Dennis Prager, one of the most influential men in my life, spoke on his talk show recently about the impact of a first year of marriage. He asked if an easy, successful first year or a difficult, hard first year were indicative of the long-term success of the marriage? He didn’t take a position either way, allowing callers to offer their stories, which were both positive and negative about the impact of their first years on their marriages.
As I’m about to survive, I mean celebrate, my first year of my second marriage, it raised some questions for me, worthy of thought. Our first year has been both wonderful and rough, in many unforeseen ways, and I’ve wondered what it means for our future.
Second marriages naturally have their own challenges, as we tend to be older and bring more history (aka “baggage”) to the union. Ours was no exception, as we came with a trove of differences as well as some important commonalities. On our honeymoon, we met another couple that also had some pretty inherent disparities and we enjoyed a friendly debate about which of us was the most dissimilar couple.
I met my wife online and the first sentence of her profile was, “Do you ski?” That I do, and it became the basis for our introduction. In fact, we were pretty matched as skiers, since Loren had grown up in Vancouver and had skied her whole life. I may be a bit more aggressive, a bit more “go for it” in my approach, but there’s no doubt that she’s a more graceful and elegant skier. However, beyond skiing, we discovered many other shared interests and values along with some substantial differences.
Though our religions were different, the common values we shared from our respective religions were actually more compatible than had our political views been different. I learned that irony in my former showbiz days when I became good friends with a Christian writer I was working with and we discovered we really shared the very same values and, as it turned out, political views. Our only difference, really, was in the role of Jesus in the world. I’ll save that discussion for another time, if at all, as I’m no religious expert.
So, my wife and I had skiing and basic values (e.g. The Ten Commandments) in common. Those basic values included our political orientation. Our differences were racial and religious, as I’m a Jewish white guy and she’s Christian Chinese. On the surface we were from different religions and different cultures. However, two similarities that our cultures and religions share are love of food and education. Different foods, but love of eating, cooking, and sharing a meal couldn’t be more identical. The same can be said of our belief in the value of education, though I’ve actually become more relaxed about the value of a college education than I used to be.
As to our differences, let’s say like real estate where the mantra is “Location, location, location” our main difference is “clean, clean, clean.” Loren is quite organized, neat, and dare I say obsessed with cleanliness, while I maintain a decidedly relaxed attitude towards it. Since I was a single dad, with two boys and two dogs, that relaxed attitude became more ingrained as keeping clean became less a priority than our emotional survival during the initial period of we three boys living together, without a female in our midst.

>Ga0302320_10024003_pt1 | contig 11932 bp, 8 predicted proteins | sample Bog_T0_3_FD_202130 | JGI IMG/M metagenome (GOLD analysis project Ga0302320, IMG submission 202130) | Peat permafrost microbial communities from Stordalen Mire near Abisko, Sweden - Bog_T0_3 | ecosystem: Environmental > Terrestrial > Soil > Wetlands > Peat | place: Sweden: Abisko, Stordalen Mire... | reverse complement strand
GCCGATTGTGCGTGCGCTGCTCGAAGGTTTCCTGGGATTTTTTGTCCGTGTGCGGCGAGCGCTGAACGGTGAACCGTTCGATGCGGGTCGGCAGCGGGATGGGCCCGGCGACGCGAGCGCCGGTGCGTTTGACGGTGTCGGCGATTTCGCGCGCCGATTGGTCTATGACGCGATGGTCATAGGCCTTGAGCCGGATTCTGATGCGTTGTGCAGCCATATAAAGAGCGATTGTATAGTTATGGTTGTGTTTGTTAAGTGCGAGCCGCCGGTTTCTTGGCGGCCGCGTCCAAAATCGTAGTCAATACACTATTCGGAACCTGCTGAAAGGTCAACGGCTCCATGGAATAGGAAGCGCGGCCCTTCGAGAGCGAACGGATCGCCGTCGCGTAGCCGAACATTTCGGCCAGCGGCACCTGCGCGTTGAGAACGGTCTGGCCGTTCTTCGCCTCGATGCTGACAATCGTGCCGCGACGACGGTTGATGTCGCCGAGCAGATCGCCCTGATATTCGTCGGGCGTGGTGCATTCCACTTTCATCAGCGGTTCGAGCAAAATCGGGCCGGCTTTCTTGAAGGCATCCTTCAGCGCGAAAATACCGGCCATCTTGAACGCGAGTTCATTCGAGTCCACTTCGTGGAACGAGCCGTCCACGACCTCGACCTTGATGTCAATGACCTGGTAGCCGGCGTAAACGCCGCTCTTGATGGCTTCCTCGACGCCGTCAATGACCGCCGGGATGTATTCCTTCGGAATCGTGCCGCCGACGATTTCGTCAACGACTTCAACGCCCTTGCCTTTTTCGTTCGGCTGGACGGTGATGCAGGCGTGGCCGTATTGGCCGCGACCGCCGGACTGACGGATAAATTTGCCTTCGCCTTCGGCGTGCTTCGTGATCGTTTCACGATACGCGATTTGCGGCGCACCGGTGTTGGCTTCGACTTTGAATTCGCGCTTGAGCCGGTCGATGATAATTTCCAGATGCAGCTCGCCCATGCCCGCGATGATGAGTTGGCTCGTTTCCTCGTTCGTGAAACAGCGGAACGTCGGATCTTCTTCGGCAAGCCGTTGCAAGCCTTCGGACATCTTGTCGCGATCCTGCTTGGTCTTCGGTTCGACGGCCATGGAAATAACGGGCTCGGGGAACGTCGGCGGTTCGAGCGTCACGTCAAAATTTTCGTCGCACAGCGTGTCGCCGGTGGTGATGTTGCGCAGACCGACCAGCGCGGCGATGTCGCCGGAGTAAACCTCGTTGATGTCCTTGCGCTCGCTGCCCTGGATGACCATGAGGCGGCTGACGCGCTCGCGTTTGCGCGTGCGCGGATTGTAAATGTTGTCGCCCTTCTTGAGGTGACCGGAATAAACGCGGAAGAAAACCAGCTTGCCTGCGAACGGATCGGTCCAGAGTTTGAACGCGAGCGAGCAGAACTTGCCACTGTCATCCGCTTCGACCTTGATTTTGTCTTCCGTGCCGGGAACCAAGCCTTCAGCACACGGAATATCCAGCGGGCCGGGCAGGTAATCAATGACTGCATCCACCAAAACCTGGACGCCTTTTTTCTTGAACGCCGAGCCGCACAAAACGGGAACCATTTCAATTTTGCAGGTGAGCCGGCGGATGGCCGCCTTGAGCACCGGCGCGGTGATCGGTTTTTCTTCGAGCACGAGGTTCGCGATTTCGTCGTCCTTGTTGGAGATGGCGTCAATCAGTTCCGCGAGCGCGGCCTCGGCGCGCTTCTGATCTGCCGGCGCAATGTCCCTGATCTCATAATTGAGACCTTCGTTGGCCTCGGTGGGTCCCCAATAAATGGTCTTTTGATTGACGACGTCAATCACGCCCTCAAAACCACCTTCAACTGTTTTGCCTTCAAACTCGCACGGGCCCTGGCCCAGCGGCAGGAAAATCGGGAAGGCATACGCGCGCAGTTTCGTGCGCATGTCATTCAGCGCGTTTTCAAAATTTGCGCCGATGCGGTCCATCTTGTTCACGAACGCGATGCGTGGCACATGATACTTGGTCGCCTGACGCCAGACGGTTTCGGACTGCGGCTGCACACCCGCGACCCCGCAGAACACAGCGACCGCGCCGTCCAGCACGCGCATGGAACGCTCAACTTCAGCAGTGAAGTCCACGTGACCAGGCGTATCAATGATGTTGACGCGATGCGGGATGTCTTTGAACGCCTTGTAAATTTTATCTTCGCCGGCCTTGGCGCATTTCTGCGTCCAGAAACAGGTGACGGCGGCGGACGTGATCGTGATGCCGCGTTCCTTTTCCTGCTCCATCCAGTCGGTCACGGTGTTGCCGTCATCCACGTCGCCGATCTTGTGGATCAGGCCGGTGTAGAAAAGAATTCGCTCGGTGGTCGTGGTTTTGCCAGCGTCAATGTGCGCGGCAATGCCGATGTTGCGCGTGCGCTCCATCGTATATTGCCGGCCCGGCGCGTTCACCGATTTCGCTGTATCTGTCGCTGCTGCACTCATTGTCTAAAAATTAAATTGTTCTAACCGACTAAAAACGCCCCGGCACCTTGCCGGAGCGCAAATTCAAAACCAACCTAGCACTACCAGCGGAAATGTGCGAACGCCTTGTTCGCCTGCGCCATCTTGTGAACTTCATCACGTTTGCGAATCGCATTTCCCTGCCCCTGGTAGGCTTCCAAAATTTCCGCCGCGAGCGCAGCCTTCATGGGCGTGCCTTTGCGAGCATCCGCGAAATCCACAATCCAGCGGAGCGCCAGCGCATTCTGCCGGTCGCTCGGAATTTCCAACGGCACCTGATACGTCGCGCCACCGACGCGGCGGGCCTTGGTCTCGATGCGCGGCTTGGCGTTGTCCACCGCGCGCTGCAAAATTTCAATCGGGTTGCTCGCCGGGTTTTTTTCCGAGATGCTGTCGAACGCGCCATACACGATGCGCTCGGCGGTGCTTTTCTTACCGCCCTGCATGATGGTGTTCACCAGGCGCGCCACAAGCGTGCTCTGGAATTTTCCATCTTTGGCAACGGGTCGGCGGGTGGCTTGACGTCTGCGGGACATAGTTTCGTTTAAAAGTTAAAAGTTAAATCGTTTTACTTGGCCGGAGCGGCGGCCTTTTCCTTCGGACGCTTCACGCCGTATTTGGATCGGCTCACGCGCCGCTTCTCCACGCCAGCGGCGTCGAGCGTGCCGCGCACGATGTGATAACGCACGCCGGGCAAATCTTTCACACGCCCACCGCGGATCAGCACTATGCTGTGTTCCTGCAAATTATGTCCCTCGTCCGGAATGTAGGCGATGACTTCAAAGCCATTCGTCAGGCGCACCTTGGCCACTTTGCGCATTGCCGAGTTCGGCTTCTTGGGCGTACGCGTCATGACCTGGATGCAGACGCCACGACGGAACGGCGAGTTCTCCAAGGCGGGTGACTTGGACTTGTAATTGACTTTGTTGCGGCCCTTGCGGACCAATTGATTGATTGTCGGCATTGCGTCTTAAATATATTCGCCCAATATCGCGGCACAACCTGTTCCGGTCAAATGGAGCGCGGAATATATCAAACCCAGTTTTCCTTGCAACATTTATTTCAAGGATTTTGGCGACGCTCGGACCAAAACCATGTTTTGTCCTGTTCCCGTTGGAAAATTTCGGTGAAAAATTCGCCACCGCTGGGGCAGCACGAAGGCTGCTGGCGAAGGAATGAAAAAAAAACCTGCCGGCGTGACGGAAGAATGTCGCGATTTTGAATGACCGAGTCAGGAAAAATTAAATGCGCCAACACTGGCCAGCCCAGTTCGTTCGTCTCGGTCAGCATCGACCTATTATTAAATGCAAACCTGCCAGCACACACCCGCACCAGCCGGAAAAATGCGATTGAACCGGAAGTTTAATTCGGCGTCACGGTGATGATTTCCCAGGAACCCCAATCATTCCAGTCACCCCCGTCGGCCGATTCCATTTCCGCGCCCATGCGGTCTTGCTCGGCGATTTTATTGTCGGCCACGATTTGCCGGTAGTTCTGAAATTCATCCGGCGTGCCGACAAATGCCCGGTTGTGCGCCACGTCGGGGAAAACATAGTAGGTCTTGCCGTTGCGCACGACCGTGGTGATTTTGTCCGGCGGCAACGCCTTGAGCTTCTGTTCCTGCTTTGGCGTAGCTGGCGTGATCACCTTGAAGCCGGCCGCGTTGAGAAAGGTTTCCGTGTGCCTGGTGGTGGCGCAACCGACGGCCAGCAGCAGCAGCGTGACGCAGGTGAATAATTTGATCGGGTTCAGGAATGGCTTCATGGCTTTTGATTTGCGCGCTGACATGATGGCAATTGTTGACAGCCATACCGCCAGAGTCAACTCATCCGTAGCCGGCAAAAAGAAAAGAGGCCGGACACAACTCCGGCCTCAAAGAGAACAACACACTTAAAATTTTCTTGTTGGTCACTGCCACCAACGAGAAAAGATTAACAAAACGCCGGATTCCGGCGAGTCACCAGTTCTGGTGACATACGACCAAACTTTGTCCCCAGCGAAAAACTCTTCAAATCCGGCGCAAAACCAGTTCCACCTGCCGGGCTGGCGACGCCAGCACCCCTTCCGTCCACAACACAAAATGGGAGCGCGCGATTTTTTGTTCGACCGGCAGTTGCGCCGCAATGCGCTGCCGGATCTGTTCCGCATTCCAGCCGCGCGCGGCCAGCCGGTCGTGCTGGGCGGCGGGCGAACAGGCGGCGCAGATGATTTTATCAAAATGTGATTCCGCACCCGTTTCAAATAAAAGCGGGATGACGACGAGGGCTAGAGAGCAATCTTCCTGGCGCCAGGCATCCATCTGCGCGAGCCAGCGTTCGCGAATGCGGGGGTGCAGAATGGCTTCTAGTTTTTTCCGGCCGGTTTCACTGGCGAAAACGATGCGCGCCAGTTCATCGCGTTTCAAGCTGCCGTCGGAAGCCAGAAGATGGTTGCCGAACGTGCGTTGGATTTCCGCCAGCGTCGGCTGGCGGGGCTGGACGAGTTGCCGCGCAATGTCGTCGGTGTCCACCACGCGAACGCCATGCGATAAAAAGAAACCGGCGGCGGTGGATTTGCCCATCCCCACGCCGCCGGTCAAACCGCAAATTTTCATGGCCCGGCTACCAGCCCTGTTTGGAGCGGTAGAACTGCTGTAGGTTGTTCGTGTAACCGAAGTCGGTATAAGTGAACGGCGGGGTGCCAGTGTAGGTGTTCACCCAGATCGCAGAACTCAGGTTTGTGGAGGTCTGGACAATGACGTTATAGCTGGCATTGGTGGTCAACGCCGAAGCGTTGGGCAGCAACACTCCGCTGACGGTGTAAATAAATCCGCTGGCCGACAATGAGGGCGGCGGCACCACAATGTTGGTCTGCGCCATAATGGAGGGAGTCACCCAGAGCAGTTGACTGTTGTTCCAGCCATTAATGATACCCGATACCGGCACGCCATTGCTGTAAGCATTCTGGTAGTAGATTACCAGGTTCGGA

Our first year of marriage was complicated by the stresses of several outside events, beginning with the death of my mother, shortly before we married, and including the emergence of my older son into full teen-dom. For Loren, there were several health problems, including several minor surgeries literally all in the first year of our marriage, plus two more severe scares relating to the health of her parents (both of which have been resolved well). And, Loren has had to deal with her profession being at the center of the storm of recession, as she’s a real estate agent.
Love may conquer all, but there are still large hurdles that we’ve both faced in this freshman term of our marriage. This is especially true for her, as the sole female entering our male world. There were some tight bonds formed during the years we were just “we guys.” And, to top it off, Loren had to adjust to moving from the center of the city to the outskirts of suburbia, where we lived. Since her future stepsons were entrenched in their schools and social lives, she understood and graciously made that change as well.
All these factors made for an interesting and challenging first year. Our saving grace was the willingness to acknowledge that we occasionally needed help. We’ve gone to a wonderful therapist who has both sternly counseled us on our respective childish behaviors and given us feedback and useful tools, which we’ve tried to implement. I emphasize, “tried,” as teaching old dogs new tricks is a challenge.
While I’m writing this from my point-of-view, I know that Loren will agree that we’re equally stubborn and set in our ways. However, we’re both equally willing to work on these issues with our therapist and recognize that this second marriage is no picnic. But, it is completely and absolutely worth the effort and compromises, and the resulting joys that we share. Don’t tell her, but I lucked out!